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LA's Own Olympic Legend Rafer Johnson, Immortalized In Downtown Mural, Dead At 86

Olympic gold medalist Rafer Johnson listens to the National Anthem before pushing the ignition switch to light the L.A. Memorial Coliseum's Olympic cauldron on September 17, 2017. (David Mcnew/AFP via Getty Images)
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Olympic gold medalist Rafer Johnson, who helped bring the 1984 Summer Games to Los Angeles, has died at age 86.

Johnson was among the world's greatest athletes, winning the gold medal in the decathlon at the 1960 Games in Rome. He was the first Black athlete to be Team USA's flag bearer. And he lit the Olympic Flame at the L.A. Coliseum to open the '84 Games.

But Johnson's legacy goes beyond his involvement in the Olympics. In 1968, Johnson helped apprehend assassin Sirhan Sirhan, who had shot Democratic presidential candidate Robert F. Kennedy at L.A.'s Ambassador Hotel.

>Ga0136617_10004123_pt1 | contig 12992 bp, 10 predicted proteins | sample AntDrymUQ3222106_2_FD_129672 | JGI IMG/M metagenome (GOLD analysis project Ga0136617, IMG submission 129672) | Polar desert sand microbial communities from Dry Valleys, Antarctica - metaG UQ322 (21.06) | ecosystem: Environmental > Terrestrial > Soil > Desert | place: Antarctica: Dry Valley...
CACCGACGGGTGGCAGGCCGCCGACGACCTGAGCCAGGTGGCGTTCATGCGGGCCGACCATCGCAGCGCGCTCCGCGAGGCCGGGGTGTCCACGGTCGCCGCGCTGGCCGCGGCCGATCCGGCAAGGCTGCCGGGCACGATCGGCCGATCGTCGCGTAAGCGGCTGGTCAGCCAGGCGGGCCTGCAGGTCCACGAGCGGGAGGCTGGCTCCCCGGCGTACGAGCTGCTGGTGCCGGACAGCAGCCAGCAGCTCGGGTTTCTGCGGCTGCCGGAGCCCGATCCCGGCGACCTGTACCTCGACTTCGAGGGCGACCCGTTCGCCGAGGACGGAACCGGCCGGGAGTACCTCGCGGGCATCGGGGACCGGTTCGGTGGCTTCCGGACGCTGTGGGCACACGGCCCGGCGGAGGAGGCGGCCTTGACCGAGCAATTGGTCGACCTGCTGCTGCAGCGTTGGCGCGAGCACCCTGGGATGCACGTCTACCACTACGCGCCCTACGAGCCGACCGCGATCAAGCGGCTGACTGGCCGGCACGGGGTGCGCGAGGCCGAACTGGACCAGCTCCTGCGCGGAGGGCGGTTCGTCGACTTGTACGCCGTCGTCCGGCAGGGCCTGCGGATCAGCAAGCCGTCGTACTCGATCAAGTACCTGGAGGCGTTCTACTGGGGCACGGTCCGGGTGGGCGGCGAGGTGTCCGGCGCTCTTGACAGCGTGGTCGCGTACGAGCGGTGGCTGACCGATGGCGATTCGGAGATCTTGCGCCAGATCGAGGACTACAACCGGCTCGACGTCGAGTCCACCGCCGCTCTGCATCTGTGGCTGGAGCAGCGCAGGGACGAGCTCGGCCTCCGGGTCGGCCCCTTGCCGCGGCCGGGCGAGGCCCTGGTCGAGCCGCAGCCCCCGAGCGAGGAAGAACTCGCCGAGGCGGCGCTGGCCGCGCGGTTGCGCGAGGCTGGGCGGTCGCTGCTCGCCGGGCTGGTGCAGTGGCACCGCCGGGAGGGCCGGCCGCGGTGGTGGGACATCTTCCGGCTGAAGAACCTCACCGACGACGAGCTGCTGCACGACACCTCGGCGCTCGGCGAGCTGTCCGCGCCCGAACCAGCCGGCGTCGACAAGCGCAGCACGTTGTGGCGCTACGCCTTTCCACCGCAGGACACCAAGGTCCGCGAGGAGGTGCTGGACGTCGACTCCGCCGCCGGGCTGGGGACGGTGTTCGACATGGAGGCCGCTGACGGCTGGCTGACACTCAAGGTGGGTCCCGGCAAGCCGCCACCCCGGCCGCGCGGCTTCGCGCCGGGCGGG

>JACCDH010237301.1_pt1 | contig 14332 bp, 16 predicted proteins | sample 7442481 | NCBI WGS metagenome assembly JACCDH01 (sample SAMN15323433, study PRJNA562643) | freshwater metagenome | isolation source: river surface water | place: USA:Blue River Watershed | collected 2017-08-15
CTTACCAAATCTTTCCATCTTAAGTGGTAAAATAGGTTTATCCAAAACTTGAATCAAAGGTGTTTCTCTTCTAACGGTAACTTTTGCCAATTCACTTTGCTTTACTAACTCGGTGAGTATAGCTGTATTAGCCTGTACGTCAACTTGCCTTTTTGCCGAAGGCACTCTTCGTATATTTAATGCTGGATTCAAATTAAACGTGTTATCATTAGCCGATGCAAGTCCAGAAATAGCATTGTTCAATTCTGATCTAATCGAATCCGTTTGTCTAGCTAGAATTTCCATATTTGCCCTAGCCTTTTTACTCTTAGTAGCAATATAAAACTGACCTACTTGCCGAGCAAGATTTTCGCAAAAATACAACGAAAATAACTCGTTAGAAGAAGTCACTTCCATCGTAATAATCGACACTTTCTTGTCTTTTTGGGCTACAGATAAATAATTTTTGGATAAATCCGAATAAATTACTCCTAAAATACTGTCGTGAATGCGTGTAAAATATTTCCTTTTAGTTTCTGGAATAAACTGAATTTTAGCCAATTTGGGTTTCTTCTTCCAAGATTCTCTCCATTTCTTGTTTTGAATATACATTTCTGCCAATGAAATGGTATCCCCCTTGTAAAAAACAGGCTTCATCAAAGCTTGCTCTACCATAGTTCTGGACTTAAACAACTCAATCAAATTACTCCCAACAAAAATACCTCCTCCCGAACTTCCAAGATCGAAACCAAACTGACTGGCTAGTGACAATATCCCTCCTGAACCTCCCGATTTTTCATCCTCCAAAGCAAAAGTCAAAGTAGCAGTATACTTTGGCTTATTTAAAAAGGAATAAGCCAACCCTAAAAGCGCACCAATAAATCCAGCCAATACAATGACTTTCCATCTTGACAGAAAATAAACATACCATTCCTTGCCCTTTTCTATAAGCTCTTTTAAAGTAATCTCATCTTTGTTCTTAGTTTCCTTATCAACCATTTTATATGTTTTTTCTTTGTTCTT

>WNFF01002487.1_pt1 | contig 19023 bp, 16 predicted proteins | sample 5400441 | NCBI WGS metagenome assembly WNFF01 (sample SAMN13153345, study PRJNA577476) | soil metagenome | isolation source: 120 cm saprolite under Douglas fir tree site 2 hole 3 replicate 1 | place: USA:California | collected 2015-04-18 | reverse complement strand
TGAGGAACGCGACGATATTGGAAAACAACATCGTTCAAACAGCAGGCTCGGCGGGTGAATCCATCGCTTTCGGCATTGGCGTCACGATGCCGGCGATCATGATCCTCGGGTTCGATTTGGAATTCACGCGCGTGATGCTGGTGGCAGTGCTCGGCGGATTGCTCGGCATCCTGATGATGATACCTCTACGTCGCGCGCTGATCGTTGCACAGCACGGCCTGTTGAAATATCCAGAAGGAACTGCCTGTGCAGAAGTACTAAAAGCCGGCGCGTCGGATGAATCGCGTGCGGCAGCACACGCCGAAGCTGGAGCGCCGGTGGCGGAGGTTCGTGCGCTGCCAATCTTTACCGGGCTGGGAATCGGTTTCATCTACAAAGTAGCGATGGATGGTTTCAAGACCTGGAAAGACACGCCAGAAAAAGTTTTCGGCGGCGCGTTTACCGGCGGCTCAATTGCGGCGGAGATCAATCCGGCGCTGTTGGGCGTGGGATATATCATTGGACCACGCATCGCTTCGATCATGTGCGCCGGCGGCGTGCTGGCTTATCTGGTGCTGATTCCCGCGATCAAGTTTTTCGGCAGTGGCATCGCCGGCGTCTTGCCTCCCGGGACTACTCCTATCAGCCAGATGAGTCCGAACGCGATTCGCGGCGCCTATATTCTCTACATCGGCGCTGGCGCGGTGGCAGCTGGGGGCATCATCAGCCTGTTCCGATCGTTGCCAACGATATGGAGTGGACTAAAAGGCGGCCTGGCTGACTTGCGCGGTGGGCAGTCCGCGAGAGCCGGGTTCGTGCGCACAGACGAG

And he was a powerhouse figure of the Special Olympics. L.A. muralist Kent Twitchell explained Johnson's involvement in a 2015 piece on KPCC:

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"JFK's sister created the Special Olympics in '68. It was so inspirational to Rafer that he created Special Olympics California '69 and has been the number one spokesman and inspiration and power behind it ever since, and now it's grown into a huge international event. One of the really great, true, authentic legends of American sports that has just continued to do so much good."

You can see Twitchell's mural of Johnson and Special Olympian Loretta Claiborne at 1147 South Hope St. in downtown L.A.


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